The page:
When it comes to high fashion there are few people as cutting edge, or weird, as Gareth Pugh. The man basically makes clothes for when we’re living in Buckminster Fuller inspired pods on the surface of Mars, and his Spring/Summer 2011 collection is no exception. The video above was created to give a look at his new collection, which visually lands between the imagination of Chris Cunningham and Mark Romanek’s video for Michael and Janet Jackson’s Scream. It’s flashy, it’s edgy and it’s intense, but that’s sort of the fun of it. My favorite part is at the 9 minute mark, so if you can’t make it that far be sure to fast forward and see what I’m talking about.
The folks over at Imaginary Forces have put together this great retrospective video of Paul Rand’s work because of his induction into The One Club Hall of Fame which showcases some of his best work from across the years. It also uses a bit of an interview he did a while bac,k and for me, listening to him speak is so damn inspiring. I promise you, this will be the most inspiring 4 minutes of your day.
I’m not entirely familiar with the work of Rachel Whiteread but after watching this video created by the Tate (yes, the museum) I’m becoming quite a fan. Born in 1963 she was the first woman to win the Turner prize and is known for her sculptures, installations and drawings. Her most famous piece (and my favorite part of the video above) is a piece called House, which was a concrete cast of a Victorian house and the reason for winning her the Turner prize. Basically she filled an entire house with concrete and then removed the outer shell of the house, leaving a ghostly hollow remaining on the grounds.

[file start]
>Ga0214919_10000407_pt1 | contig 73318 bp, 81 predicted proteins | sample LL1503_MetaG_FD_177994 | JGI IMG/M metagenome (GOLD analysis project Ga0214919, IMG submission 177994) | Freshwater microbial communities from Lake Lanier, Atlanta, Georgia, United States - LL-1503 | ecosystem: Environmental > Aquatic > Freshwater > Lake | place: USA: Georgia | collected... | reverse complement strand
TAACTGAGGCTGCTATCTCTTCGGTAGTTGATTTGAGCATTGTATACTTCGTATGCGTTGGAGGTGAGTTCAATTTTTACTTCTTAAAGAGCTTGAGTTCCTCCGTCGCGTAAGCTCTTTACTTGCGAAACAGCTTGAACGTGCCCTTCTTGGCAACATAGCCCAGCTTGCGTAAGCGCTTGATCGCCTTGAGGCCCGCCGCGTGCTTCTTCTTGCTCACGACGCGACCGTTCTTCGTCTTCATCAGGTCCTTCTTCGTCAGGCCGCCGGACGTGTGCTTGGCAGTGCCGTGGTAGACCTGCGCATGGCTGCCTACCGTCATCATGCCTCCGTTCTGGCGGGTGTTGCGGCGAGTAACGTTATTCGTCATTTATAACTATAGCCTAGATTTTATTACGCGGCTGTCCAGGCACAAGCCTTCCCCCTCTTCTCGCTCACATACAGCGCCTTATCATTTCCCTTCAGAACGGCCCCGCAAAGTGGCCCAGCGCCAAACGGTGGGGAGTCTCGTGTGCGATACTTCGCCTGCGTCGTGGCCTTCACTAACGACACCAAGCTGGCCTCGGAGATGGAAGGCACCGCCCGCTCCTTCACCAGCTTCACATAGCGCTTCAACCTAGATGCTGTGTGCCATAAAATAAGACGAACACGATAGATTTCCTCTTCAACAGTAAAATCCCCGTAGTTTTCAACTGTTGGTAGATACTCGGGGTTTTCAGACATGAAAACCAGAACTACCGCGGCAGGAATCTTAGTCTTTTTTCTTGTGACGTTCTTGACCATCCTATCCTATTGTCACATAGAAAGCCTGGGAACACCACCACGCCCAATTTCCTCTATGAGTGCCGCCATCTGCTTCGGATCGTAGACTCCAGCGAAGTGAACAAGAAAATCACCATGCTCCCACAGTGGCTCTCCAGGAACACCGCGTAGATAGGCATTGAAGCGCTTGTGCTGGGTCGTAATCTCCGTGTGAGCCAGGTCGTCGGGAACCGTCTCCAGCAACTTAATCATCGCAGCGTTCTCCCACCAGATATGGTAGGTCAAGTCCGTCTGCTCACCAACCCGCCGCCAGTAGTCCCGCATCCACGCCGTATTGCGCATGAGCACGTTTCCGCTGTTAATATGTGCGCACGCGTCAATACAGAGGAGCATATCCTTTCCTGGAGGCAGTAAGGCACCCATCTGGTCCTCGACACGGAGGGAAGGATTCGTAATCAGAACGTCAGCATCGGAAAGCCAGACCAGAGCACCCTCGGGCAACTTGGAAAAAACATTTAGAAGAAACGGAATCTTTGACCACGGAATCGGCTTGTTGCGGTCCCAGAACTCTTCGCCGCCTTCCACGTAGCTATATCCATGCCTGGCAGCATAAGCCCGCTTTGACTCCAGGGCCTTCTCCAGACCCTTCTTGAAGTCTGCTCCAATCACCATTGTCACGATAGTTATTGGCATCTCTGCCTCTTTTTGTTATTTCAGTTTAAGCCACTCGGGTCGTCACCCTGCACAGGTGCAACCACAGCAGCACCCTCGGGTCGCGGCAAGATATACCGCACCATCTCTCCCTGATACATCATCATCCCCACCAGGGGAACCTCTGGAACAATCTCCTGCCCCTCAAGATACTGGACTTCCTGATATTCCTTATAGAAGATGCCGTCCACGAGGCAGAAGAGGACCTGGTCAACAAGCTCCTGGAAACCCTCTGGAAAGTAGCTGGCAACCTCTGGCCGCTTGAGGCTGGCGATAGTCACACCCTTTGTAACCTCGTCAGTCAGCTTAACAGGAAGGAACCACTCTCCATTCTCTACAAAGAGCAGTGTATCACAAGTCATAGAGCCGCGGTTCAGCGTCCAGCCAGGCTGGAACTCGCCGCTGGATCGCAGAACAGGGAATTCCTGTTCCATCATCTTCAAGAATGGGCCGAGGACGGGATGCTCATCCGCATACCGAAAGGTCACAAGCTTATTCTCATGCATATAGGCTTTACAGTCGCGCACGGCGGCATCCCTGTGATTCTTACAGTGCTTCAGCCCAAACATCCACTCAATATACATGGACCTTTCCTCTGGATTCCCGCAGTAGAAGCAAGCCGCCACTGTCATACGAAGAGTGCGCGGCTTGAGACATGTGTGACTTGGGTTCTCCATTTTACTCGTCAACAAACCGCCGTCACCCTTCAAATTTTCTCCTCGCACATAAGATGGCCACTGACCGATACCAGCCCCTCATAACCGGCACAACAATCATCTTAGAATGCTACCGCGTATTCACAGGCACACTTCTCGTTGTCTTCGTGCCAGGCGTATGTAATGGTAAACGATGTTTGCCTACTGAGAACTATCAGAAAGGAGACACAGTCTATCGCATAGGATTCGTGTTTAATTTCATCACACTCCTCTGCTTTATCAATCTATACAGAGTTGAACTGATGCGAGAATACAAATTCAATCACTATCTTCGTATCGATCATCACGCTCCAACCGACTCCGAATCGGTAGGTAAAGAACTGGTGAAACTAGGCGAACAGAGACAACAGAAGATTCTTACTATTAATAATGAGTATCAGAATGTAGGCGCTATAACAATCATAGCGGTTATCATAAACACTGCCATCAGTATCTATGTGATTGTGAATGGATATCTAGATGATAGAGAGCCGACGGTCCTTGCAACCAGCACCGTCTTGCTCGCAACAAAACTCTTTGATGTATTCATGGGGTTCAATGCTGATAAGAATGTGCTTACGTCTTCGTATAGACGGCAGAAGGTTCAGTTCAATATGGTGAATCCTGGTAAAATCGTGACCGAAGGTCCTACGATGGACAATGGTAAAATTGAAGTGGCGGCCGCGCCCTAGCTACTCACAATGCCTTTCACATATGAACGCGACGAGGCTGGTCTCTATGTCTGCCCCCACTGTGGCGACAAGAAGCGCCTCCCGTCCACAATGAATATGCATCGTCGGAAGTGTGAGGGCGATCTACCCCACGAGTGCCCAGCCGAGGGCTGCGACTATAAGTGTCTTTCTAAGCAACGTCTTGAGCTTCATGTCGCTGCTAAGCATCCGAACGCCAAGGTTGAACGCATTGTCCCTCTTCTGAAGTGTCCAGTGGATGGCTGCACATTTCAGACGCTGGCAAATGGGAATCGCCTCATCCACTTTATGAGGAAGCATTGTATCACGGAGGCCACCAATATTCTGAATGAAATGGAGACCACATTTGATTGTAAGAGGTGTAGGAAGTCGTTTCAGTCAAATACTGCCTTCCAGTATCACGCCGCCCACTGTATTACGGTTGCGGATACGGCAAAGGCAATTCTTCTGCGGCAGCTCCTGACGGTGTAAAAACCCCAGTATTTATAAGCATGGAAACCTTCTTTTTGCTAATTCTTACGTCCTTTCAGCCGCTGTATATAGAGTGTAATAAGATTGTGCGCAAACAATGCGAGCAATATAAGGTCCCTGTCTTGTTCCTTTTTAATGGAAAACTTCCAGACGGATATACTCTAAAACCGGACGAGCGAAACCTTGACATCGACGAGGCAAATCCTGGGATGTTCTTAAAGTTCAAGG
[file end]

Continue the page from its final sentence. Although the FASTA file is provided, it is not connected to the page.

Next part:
I guess she recently had a show at the Hammer Museum here in Los Angeles, I’m bummed that I didn’t get to see it. If any of this sounds interesting you should definitely watch the video.
I’m not exactly sure what goes on durring a flash conference, but the title sequence for this year’s Flash on the Beach (FOTB) is attractive enough to stand on its own. The sequence is the work of Nando Costa, a Brazillian-born Graphic Artist living and working in Portland. But what do magnets have to do with a flash conference? Costa explains: “The choice of materials was driven by the desire to graphically represent the concepts of attraction and repulsion. The idea that graphic artists of all sorts attend events such as FOTB because they are inspired and therefore attracted to each other’s work, while at the same time often competing in the same fields as peers and therefore representing repulsion.”
This weekend I came across a couple of videos that seemed to have a common bond, that of masters and their crafts. It’s been said that it takes 10 years to master something, be it a language, Photoshop or something random like juggling. The guys above in these videos, Chad Robertson and Peter Welfare, excel in their fields because they’re passionate about what they do.
Mr. Robertson co-owns Tartine, a bakery in San Francisco where he hand makes the bread every day, in fact, the restaurant is now famous because of it. Mr. Welfare on the other hand is the president and head inkmaker at The Printing Ink Company. These are pretty much on opposite ends of the spectrum yet their both still masters of what they do. They take extreme care in their methods and their craft is more akin to art than labor.
If you have the time watch both of these videos and soak in some inspiration.